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Issue 12

A Farewell to Typecasting: Empowered Women in Sci-Fi Romance

Posted: 28 September, 2016 at 3:48 pm   /   by   /   comments (0)

Thank you, Heather, for inviting me to contribute a column to Sci-Fi Romance Quarterly. When Heather first reached out to me, we chatted about my unusual choice of a woman professional athlete as the female lead of my 5/16 release The Champion of Barésh. The convo shifted to strong females in SFR/RSF (Science Fiction Romance/Romantic Science Fiction) stories in general, one of my favorite topics! More on that in moment…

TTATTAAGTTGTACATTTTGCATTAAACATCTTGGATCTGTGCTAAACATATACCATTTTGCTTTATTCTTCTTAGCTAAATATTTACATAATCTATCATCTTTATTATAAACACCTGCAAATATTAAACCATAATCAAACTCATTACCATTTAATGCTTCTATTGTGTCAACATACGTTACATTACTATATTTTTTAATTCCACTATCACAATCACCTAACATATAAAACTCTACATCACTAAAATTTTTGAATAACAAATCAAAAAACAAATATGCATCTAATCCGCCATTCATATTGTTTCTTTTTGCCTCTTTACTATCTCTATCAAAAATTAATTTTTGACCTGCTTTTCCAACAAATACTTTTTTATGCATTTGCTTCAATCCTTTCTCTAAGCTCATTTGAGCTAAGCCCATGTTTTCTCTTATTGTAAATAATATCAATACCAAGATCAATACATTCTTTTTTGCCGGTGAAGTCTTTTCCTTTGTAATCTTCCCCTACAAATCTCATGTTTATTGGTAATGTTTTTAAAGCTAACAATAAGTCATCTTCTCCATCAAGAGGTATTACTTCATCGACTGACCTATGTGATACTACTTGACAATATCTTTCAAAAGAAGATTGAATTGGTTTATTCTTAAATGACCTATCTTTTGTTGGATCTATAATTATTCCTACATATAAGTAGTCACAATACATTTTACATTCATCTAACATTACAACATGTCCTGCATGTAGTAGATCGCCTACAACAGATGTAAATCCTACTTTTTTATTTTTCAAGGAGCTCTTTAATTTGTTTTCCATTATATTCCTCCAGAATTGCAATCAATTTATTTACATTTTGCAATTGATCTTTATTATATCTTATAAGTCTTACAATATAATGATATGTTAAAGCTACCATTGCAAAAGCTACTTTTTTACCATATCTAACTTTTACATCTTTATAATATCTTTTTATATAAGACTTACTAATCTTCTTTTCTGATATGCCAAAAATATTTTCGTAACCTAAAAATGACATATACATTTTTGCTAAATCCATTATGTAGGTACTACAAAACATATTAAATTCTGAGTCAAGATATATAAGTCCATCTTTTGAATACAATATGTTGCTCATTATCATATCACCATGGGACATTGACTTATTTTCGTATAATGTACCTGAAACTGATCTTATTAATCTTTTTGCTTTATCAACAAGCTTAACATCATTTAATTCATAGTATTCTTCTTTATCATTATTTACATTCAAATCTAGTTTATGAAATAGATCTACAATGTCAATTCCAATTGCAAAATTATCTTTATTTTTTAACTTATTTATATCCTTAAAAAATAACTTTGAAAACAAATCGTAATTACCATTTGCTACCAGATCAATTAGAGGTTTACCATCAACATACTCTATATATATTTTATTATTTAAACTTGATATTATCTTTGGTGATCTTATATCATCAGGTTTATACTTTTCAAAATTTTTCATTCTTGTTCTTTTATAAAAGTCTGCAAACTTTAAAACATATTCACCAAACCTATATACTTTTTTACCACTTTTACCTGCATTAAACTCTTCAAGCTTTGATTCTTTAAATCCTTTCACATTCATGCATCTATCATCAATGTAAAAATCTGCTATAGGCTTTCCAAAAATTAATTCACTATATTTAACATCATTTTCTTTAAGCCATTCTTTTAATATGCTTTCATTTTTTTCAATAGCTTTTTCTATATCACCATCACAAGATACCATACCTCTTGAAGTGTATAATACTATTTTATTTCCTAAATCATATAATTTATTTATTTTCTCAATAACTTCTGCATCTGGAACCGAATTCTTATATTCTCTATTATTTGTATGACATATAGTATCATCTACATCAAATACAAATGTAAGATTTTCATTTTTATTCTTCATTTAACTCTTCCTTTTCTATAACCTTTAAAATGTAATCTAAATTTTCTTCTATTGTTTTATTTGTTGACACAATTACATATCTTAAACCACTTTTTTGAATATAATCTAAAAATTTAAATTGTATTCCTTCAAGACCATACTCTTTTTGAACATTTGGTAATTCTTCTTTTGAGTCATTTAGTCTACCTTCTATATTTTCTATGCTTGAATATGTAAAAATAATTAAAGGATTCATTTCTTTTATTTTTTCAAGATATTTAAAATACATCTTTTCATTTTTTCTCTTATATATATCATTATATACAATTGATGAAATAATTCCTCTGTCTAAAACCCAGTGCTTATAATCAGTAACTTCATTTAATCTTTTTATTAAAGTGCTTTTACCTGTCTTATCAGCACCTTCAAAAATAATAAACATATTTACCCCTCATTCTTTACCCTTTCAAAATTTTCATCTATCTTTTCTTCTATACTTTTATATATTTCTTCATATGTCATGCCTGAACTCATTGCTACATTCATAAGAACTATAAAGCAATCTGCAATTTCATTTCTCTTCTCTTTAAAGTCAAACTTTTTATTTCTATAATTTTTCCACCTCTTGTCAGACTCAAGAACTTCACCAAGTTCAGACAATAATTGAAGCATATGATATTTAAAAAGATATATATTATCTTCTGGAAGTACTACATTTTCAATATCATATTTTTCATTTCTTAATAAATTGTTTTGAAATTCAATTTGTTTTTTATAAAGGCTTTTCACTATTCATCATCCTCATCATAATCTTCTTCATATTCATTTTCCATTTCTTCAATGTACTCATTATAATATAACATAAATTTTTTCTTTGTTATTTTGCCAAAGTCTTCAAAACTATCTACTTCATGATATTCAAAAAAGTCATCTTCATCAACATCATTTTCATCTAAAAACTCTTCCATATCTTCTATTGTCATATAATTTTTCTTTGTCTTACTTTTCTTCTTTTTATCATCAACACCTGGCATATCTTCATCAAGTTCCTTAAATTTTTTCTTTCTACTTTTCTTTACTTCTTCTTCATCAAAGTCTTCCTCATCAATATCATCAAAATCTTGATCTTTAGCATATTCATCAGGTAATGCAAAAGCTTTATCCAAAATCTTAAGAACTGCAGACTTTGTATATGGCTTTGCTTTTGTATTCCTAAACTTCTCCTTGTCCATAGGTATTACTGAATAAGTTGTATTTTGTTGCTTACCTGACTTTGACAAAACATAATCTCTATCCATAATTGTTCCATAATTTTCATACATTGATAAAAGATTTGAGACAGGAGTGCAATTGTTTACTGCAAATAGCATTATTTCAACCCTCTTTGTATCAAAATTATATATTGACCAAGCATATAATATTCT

Back to Champion, stories where a female pretends to be a male is not unusual. It’s a much-loved trope. But what makes Jemm rare in fiction is her job driving heavy vehicles for a mining operation. When the idea for this novel first came to me, I could not help thinking of the movie Flashdance, where the female lead was a welder by day and a ballet dancer at night. In the opening chapters of The Champion of Barésh, Jemm spends her days driving an ore-transport vehicle for the mines, and her nights competing in bajha matches for money in the seedy, dangerous world of fight clubs. The most compelling stories feature characters that have a defined motivation and reason for their actions. Jemm is all about making a better future for her family. The men in her life have either disappointed her, like her ne’er-do-well brother, or have disappeared, like her dead father. As a teen, she stepped up to take their place in supporting the family. She did not do it by marrying up, or asking a man for help. She pulled on her big girl pants, jumped behind a steering wheel, and did it herself.